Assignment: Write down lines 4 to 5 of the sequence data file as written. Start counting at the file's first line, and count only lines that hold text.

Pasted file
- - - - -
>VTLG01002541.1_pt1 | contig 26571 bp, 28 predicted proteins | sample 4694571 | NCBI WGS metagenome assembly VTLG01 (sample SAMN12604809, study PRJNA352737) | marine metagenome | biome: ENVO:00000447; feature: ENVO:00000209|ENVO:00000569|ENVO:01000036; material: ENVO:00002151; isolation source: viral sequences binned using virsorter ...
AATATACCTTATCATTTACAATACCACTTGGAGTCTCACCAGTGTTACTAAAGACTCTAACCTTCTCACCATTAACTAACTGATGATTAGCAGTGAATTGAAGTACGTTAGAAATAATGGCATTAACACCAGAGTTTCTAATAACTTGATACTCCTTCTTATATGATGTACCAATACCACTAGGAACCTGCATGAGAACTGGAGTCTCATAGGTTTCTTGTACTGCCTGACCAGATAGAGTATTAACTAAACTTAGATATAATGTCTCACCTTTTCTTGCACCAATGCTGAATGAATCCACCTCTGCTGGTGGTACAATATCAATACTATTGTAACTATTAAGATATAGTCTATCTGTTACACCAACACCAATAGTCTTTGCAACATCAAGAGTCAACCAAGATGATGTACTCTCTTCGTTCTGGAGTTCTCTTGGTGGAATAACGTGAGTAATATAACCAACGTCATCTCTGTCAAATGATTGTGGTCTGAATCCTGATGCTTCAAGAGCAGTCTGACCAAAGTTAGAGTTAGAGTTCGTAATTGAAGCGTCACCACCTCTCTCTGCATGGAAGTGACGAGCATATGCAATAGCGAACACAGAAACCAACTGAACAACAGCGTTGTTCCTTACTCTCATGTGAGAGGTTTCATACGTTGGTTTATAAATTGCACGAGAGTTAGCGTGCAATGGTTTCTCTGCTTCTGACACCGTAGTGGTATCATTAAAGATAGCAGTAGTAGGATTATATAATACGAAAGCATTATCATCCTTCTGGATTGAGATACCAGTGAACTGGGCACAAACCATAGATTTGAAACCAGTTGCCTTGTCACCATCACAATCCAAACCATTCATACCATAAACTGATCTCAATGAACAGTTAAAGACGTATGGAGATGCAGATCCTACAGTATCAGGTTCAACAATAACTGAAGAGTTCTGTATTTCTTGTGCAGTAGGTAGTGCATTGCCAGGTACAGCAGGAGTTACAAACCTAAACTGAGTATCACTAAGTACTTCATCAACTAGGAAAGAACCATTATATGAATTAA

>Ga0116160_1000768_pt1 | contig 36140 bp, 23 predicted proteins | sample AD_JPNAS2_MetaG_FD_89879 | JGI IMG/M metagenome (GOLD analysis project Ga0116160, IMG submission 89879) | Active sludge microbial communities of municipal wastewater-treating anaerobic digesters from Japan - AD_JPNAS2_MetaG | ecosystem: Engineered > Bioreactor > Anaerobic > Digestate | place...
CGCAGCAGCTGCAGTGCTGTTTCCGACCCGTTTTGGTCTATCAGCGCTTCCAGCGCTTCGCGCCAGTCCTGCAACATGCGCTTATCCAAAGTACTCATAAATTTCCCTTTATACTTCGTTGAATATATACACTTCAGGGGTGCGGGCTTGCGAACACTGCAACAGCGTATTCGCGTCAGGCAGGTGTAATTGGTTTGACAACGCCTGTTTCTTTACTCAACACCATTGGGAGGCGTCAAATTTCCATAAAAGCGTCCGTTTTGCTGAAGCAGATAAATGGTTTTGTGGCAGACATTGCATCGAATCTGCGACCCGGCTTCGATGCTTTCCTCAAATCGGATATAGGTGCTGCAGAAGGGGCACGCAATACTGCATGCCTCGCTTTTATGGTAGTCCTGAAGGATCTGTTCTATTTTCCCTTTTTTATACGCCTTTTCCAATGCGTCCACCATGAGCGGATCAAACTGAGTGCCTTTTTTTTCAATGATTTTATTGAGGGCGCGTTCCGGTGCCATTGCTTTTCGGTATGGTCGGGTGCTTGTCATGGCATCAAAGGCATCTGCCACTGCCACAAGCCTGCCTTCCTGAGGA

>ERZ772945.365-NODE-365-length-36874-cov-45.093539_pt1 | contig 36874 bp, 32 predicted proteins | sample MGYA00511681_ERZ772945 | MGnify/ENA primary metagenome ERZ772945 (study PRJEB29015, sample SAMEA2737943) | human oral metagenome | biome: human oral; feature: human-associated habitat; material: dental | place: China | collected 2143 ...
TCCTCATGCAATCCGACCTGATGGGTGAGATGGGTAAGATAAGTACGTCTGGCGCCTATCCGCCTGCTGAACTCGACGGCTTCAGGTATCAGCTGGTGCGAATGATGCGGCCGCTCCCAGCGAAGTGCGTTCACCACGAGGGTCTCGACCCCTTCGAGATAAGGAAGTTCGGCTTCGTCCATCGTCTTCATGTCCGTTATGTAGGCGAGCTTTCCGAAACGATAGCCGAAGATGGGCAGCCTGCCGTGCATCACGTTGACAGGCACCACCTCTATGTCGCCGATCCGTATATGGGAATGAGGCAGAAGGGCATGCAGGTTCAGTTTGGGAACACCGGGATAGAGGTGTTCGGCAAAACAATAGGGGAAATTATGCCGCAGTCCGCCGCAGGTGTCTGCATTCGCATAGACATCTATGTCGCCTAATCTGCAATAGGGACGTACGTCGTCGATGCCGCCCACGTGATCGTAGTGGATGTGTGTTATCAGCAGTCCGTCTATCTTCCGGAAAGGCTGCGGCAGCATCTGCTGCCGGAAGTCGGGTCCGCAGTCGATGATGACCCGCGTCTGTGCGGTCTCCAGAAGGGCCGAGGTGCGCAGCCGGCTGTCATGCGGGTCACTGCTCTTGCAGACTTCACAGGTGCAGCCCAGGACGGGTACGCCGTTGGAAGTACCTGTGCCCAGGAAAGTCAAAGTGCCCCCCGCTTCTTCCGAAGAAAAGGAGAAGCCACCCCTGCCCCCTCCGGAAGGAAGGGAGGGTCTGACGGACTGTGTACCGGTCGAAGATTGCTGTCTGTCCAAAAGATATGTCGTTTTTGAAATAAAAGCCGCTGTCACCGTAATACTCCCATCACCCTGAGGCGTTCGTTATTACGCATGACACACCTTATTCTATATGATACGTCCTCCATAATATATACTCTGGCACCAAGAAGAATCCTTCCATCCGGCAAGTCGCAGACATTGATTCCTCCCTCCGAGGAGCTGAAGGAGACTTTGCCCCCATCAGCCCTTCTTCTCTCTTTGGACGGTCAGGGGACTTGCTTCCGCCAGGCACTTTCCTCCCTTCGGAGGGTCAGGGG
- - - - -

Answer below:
CGCAGCAGCTGCAGTGCTGTTTCCGACCCGTTTTGGTCTATCAGCGCTTCCAGCGCTTCGCGCCAGTCCTGCAACATGCGCTTATCCAAAGTACTCATAAATTTCCCTTTATACTTCGTTGAATATATACACTTCAGGGGTGCGGGCTTGCGAACACTGCAACAGCGTATTCGCGTCAGGCAGGTGTAATTGGTTTGACAACGCCTGTTTCTTTACTCAACACCATTGGGAGGCGTCAAATTTCCATAAAAGCGTCCGTTTTGCTGAAGCAGATAAATGGTTTTGTGGCAGACATTGCATCGAATCTGCGACCCGGCTTCGATGCTTTCCTCAAATCGGATATAGGTGCTGCAGAAGGGGCACGCAATACTGCATGCCTCGCTTTTATGGTAGTCCTGAAGGATCTGTTCTATTTTCCCTTTTTTATACGCCTTTTCCAATGCGTCCACCATGAGCGGATCAAACTGAGTGCCTTTTTTTTCAATGATTTTATTGAGGGCGCGTTCCGGTGCCATTGCTTTTCGGTATGGTCGGGTGCTTGTCATGGCATCAAAGGCATCTGCCACTGCCACAAGCCTGCCTTCCTGAGGA

>ERZ772945.365-NODE-365-length-36874-cov-45.093539_pt1 | contig 36874 bp, 32 predicted proteins | sample MGYA00511681_ERZ772945 | MGnify/ENA primary metagenome ERZ772945 (study PRJEB29015, sample SAMEA2737943) | human oral metagenome | biome: human oral; feature: human-associated habitat; material: dental | place: China | collected 2143 ...